At Pakarang Cape, Thailand, we conducted field observations and numerical modeling of the spatial and grain size distributions and sources of boulders deposited by the 2004 Indian Ocean tsunami; the boulders are a very rare example of boulders for which a tsunami origin is well confirmed. Numerical modeling of the tsunami's boulder transport revealed that the grain size and spatial distributions of boulders are explainable by the initial distribution of boulders at the source and the tsunami's local behavior, which is controlled strongly by the tsunami hydrodynamic features and local topography. Soon after the bore front reached at the beach, the tsunami's hydraulic force on the tidal bench decreased suddenly below the critical force necessary to displace the boulder because of the seaward propagation of the reflected wave that had been generated at the beach slope. Consequently, all boulders were deposited below the high-tide line and subsequently concentrated at the western coast of the cape. Absence of boulders that had been originally deposited deeper than 10 m water depth is also explained by this reflected wave because the wave passed over boulders that had been originally deposited at 10 m water depth before the boulder crossed the reef edge. Our well-tuned model elucidates how the tsunami was able to deposit large boulders on the tidal bench at the cape. The results demonstrate that, theoretically, up to 250 tons of boulders might have been emplaced on the tidal bench by the 2004 Indian Ocean tsunami at the cape (approximately 7 m wave height). The calculated maximum weight is of comparable order to that of boulders around the world that are inferred to be of tsunami origin, although we infer that the weight is determined based on the sensitive balance of the local topography, hydrodynamic features of the tsunami, and the initial distribution of boulders at the source.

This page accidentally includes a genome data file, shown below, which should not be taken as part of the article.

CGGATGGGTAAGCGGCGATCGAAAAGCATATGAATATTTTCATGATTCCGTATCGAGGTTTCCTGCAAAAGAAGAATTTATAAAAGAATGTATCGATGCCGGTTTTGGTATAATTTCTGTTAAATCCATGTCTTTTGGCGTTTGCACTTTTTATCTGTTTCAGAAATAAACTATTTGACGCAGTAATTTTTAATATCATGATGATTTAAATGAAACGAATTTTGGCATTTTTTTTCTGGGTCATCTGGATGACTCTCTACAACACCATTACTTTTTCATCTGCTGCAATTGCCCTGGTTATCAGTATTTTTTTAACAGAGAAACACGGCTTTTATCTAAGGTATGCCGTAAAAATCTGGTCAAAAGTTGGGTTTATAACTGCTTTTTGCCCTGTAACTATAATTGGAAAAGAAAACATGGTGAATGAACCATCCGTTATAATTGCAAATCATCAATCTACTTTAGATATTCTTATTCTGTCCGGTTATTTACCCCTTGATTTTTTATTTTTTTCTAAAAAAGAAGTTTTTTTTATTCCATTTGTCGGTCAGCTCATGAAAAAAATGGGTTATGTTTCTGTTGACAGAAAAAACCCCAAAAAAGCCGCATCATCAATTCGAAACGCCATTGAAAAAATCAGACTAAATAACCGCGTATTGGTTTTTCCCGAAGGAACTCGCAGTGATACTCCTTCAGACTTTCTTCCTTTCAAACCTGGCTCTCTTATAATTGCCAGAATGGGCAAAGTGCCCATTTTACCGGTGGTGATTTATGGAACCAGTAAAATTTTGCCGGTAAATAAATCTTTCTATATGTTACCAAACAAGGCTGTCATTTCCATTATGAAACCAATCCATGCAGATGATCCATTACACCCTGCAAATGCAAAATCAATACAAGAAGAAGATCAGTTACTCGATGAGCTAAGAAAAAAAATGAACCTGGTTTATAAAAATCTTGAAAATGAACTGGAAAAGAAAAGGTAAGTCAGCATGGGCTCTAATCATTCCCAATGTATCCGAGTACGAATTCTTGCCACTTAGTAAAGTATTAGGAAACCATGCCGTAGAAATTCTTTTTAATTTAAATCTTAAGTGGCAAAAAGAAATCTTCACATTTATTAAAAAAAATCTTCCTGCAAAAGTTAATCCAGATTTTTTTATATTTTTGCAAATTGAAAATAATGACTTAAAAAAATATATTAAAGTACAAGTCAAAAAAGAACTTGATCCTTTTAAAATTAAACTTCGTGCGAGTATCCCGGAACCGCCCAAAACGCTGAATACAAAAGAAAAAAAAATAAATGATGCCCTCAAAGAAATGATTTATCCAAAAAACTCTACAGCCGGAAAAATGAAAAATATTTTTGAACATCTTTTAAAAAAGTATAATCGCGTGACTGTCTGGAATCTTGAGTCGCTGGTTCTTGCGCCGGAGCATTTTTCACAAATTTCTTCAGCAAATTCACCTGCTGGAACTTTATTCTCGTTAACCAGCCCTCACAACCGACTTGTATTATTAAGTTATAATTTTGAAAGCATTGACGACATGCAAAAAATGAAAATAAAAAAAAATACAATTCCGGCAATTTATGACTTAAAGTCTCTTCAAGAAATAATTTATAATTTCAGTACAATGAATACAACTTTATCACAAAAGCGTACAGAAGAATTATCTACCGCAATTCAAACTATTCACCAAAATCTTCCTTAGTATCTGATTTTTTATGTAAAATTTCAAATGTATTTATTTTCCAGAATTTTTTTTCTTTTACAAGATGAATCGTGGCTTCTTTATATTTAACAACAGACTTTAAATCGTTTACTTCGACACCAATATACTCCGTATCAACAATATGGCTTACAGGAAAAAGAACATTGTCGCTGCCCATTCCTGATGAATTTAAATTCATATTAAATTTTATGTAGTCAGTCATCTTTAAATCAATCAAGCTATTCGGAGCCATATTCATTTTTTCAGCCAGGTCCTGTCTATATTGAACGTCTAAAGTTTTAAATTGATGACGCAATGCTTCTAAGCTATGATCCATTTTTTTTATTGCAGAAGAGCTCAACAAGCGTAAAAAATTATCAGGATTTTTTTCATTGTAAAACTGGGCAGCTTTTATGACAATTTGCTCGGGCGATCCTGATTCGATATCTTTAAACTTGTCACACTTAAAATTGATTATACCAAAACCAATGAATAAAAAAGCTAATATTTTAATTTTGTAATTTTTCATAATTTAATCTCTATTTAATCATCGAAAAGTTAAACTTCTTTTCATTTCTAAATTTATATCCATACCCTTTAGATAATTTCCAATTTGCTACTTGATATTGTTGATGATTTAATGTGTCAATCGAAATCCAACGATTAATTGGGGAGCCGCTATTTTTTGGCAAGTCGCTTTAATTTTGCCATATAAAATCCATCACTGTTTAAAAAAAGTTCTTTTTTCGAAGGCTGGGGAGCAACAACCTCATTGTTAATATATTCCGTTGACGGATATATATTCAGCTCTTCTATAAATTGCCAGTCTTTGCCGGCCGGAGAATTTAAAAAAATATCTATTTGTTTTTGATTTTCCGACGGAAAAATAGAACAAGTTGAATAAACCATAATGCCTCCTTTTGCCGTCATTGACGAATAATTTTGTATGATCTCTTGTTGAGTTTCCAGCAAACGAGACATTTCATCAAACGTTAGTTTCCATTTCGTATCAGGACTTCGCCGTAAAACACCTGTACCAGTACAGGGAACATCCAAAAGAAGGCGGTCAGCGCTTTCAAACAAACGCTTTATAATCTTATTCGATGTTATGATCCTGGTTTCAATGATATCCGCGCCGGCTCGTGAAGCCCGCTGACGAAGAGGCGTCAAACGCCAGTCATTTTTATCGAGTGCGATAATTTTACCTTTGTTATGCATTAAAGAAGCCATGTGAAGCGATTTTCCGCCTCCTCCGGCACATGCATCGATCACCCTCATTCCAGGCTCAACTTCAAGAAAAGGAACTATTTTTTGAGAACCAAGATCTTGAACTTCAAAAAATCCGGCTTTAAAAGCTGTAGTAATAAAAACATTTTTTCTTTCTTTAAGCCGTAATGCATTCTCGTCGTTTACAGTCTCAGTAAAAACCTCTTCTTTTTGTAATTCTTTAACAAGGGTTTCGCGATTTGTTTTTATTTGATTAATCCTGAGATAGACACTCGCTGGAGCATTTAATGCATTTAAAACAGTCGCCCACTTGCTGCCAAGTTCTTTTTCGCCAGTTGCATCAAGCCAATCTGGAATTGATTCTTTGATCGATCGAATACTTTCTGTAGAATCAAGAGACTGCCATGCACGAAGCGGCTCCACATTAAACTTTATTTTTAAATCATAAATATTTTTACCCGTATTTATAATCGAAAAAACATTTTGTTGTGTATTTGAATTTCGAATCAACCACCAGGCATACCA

- 2004 Indian Ocean tsunami
- Pakarang Cape